Slated, and tiled houses are very numerous in this Parish with the exception of few very old houses which are thatched.
Houses were more numerous long ago, and the ruins of some are still to be seen.
The ruins of some very notable houses such as the house in which Doncadh Ruadh Mac Namara taught, the famous teacher and poet of Co Waterford taught was to be seen up to a few years ago.
This was situated at the west end of the parish near the railway gates in Ardeenlone, or Carroll's Cross.
Mills, and factories flourished in the parish long ago; the most important of
senior member (history)
2020-02-19 17:38
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Twelfth night.
On the eve of the 6th of January it is customary in some homes to make a cake of cow dung and on it is placed twelve candles or rushes dipped in wax. The candles are lighted and each member of the family has a light for himself. The Rosary is recited and each person is watching the burning candles. The person whose candle quenches first is supposed to be the first to die in the family.
On Shrove Tuesday the people are treated to pancakes as they will have few luxuries during lent.
senior member (history)
2020-02-19 17:36
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readen a piece of iorn and to put it into the sore tooth.
senior member (history)
2020-02-19 17:35
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In this district a farmer cut the tongue out of a fox to get a needle out of a man's body and gave it to the doctor.
To cure a toothache-: is to find a cuckoo's spit and rub it to the tooth,
Another cure for a toothache -: is to put a frog into your mouth and make him screach and then it would go away.
To cure a corn on your toe -: is to kill a fox and cut off his tongue and rub it to the corn.
To cure a pain in your head rub Cas Dubh to it.
senior member (history)
2020-02-19 17:34
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In the townland of Carn there lived an old poet, named James Mallie. He was a poor man. He lived in a small house, with his wife and one child. He wrote a poetry called "The Fair Hills of Ireland". Sometimes this poet used to teach school. He used to get sixpence for every week. His wife was a blind woman known as "Blind Mary". This poet wrote a poetry called, "Home Sweet Éire Ó" This man was born in Carton. He died at the age of 70 years. He is buried in Aghamore.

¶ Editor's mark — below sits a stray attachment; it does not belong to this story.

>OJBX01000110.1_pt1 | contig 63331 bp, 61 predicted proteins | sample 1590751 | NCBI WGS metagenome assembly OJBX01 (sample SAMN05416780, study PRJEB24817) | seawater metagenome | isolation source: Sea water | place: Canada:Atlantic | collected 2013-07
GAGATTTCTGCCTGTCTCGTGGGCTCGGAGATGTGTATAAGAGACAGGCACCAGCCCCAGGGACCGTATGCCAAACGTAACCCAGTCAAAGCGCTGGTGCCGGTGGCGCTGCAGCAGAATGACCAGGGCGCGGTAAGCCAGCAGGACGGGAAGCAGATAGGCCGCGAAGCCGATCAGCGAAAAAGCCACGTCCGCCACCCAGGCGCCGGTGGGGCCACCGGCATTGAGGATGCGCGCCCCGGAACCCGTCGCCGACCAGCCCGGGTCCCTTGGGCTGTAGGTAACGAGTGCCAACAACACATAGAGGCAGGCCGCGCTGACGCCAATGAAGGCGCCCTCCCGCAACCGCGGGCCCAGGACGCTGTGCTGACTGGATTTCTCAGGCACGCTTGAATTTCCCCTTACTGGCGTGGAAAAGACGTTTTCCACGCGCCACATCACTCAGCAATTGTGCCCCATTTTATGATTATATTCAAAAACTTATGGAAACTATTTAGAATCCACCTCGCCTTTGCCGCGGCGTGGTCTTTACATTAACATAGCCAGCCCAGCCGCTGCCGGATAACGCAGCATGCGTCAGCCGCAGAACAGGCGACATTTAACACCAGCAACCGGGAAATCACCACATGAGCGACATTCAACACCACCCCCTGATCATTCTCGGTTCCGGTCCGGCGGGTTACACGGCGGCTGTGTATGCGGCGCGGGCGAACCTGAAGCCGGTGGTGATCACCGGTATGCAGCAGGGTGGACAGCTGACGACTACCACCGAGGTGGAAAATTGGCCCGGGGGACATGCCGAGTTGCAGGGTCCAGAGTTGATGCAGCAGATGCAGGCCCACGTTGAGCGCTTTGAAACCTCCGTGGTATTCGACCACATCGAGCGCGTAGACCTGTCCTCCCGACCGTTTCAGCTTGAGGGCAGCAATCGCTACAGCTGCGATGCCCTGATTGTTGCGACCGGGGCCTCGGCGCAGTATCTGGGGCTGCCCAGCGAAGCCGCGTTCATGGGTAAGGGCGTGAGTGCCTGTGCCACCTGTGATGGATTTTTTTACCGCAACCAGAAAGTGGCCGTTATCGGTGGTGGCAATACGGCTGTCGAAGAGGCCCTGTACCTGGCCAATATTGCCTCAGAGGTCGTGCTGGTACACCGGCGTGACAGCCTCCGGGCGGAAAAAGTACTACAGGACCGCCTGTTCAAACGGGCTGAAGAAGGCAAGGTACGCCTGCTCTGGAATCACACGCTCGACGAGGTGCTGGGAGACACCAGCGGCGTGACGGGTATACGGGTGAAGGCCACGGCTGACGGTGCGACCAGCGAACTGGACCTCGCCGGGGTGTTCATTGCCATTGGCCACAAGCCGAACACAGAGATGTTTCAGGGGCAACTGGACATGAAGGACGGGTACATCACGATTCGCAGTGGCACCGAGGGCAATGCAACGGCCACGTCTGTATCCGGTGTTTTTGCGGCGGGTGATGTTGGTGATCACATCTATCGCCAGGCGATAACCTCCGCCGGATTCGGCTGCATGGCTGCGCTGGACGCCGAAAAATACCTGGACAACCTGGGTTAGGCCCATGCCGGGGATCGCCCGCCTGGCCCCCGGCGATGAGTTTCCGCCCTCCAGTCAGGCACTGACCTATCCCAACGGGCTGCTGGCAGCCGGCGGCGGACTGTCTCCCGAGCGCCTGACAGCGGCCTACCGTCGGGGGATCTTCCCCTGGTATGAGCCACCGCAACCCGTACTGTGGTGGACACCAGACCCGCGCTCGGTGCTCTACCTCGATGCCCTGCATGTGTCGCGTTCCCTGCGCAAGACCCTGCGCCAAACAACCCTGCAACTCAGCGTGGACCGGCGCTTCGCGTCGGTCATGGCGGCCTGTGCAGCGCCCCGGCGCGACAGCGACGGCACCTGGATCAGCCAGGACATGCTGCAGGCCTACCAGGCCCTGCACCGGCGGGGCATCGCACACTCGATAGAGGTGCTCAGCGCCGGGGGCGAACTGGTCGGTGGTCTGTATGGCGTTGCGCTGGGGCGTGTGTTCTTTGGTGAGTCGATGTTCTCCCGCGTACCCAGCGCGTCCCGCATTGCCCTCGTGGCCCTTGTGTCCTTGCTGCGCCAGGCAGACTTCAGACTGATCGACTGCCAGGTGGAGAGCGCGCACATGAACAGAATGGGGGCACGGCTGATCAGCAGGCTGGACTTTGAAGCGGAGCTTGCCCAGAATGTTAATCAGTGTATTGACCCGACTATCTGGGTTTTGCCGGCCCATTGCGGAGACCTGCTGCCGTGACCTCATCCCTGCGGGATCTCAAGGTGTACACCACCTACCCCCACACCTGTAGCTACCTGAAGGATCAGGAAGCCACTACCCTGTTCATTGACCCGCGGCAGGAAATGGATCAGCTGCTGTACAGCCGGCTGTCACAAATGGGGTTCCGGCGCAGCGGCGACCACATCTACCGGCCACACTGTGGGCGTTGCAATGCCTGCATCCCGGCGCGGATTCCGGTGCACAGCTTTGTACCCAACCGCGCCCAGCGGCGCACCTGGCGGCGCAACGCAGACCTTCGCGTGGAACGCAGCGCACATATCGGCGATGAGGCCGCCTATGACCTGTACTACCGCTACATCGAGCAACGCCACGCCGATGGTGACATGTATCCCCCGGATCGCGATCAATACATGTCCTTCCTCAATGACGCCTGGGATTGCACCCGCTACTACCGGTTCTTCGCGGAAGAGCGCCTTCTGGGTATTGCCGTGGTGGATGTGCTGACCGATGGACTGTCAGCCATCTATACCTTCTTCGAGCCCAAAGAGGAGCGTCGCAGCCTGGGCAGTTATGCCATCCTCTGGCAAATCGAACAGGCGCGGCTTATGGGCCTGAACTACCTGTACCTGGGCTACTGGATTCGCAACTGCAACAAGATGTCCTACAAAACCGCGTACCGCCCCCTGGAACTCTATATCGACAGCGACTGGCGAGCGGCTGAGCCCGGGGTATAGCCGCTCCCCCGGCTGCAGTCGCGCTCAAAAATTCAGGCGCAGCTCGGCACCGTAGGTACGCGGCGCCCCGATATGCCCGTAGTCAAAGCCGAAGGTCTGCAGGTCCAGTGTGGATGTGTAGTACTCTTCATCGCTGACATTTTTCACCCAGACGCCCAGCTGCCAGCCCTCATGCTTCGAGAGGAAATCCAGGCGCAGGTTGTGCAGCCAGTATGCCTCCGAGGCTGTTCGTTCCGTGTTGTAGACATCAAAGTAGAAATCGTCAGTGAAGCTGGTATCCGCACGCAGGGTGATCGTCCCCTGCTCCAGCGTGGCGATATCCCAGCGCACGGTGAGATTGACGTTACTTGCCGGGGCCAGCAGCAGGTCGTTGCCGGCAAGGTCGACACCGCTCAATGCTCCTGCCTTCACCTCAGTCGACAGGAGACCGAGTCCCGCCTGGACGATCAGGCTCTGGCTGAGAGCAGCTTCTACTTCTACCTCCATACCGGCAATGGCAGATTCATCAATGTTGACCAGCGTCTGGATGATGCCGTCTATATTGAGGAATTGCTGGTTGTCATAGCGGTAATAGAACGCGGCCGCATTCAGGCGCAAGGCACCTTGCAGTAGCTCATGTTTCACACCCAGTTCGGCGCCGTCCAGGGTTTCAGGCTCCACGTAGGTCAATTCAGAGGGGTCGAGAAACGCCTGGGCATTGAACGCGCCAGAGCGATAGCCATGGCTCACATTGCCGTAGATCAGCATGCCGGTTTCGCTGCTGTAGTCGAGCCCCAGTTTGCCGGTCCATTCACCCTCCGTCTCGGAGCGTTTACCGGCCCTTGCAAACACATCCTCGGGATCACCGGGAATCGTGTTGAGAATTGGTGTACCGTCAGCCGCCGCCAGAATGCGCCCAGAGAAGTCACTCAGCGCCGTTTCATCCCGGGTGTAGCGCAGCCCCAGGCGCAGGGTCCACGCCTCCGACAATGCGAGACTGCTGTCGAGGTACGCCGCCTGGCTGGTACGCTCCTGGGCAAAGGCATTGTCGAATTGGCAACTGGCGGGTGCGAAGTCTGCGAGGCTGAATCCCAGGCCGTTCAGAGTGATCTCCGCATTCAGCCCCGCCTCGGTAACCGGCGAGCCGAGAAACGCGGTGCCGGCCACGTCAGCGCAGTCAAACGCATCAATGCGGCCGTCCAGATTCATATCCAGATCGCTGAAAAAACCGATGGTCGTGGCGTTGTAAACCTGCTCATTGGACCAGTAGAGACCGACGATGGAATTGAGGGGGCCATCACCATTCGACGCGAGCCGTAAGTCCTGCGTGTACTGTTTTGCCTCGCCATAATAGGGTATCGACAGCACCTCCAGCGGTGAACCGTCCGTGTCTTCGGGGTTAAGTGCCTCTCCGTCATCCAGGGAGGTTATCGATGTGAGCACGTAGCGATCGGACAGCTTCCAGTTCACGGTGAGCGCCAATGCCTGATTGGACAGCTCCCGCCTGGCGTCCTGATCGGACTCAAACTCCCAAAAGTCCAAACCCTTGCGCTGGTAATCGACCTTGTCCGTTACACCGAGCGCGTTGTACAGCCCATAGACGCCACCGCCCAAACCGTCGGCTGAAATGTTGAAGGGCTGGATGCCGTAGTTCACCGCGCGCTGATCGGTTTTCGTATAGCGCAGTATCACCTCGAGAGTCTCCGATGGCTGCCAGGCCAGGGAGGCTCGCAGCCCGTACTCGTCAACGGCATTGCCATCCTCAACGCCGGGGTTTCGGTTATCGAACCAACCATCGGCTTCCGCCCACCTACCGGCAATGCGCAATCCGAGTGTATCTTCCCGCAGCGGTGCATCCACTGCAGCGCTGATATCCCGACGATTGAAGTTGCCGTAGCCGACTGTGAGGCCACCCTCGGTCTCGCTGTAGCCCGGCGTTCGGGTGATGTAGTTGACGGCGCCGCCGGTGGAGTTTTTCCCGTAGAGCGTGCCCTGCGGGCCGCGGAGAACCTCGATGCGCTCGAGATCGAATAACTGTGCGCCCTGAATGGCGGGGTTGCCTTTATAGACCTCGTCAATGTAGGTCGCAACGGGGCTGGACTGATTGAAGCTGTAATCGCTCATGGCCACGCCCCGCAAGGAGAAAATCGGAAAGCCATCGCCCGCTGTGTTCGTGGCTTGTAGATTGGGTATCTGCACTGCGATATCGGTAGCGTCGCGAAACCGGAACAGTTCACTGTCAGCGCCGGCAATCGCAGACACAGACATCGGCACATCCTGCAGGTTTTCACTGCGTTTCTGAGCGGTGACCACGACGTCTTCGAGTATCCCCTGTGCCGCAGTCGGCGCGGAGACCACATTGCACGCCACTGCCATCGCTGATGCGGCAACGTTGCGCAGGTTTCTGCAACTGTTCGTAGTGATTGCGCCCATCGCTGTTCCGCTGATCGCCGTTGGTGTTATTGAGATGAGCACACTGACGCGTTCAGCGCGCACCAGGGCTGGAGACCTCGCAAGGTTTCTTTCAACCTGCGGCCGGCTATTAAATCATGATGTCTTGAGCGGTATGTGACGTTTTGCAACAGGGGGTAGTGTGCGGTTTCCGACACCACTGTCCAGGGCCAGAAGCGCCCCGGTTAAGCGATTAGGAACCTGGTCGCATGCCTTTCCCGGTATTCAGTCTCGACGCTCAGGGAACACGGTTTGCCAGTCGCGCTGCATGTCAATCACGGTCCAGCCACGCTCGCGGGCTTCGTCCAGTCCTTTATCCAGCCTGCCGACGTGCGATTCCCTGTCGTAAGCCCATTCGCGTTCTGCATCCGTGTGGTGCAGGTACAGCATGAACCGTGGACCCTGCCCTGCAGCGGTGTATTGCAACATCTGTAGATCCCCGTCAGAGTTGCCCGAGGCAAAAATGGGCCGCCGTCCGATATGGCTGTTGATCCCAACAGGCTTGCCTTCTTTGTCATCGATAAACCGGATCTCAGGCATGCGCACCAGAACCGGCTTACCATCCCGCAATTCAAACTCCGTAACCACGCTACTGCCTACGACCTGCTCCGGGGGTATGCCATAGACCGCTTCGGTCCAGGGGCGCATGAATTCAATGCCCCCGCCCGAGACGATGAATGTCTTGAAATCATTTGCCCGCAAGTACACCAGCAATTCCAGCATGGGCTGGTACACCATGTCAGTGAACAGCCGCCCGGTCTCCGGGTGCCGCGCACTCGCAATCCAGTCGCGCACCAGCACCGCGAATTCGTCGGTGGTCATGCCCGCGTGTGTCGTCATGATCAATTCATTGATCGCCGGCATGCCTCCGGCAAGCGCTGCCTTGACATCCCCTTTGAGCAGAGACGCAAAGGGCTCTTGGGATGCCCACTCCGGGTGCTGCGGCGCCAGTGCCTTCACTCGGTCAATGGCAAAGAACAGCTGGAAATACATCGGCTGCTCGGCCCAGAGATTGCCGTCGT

senior member (history)
2020-02-19 17:31
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A cure for a cut is to rub the Bucalán wee to it.
To cure a pain in your ear get the Currigfracan.[?]
Inán talamh ;- for a sore heel.
Another cure for a toothache is to
senior member (history)
2020-02-19 17:30
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Donnacadh Ruadh Mac Conmara was born in Clare in the year 1715 and he stayed with his parents until he was about 15 years of age.
He was then sent to Rome to college to study for the priesthood.He stayed here for some years but he was expelled from college for his bad conduct.
After that he came to Waterford, he went to the West of Waterford and came to Ardeenlone in Co Waterford where he taught. He taught in an old house there which some of the farmers gave him. Here he taught every evening after the work.
He died in the year 1810 at the age of 95, and is buried in Newtown graveyard.
One of his poems was the "Fair Hills of Eire". He wrote this poem while he was in Newfoundland.
senior member (history)
2020-02-19 17:30
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is a circular wall surrounding the graveyard.
There are two graveyards in St. Johns one for the Protestants and the other ?? for the Catholics. Those two graveyards are near each other. The remains of walls and buildings can still be seen around the graveyards and the ruins of a monastery can also be seen. The graveyard in Killinvoy is divided into two parts, one part for the Catholics and the other part for the Protestants. In the Protestant part there is a vault for a family named the Kellys.
senior member (history)
2020-02-19 17:29
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Long, long ago there lived in Corbally-Ban in the parish of Lisgoold a man who lived in a thached house. A boreen leads to that place, It is believed that he used take a red hankerchief out of his pocket and a hare used run away.
senior member (history)
2020-02-19 17:28
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Donnacadh Ruadh Mac Conmara was born in Clare in the year 1715 and he stayed with his parents until he was about 15 years of age.
He was then sent to Rome to college to study for the priesthood.He stayed here for some years but he was expelled from
college for his bad conduct.
After that he came to Waterford, he went to the West of Waterford and came to Ardeenlone in Co Waterford where he taught. He taught in an old house there which some of the farmers gave him. Here he taught every evening after the work.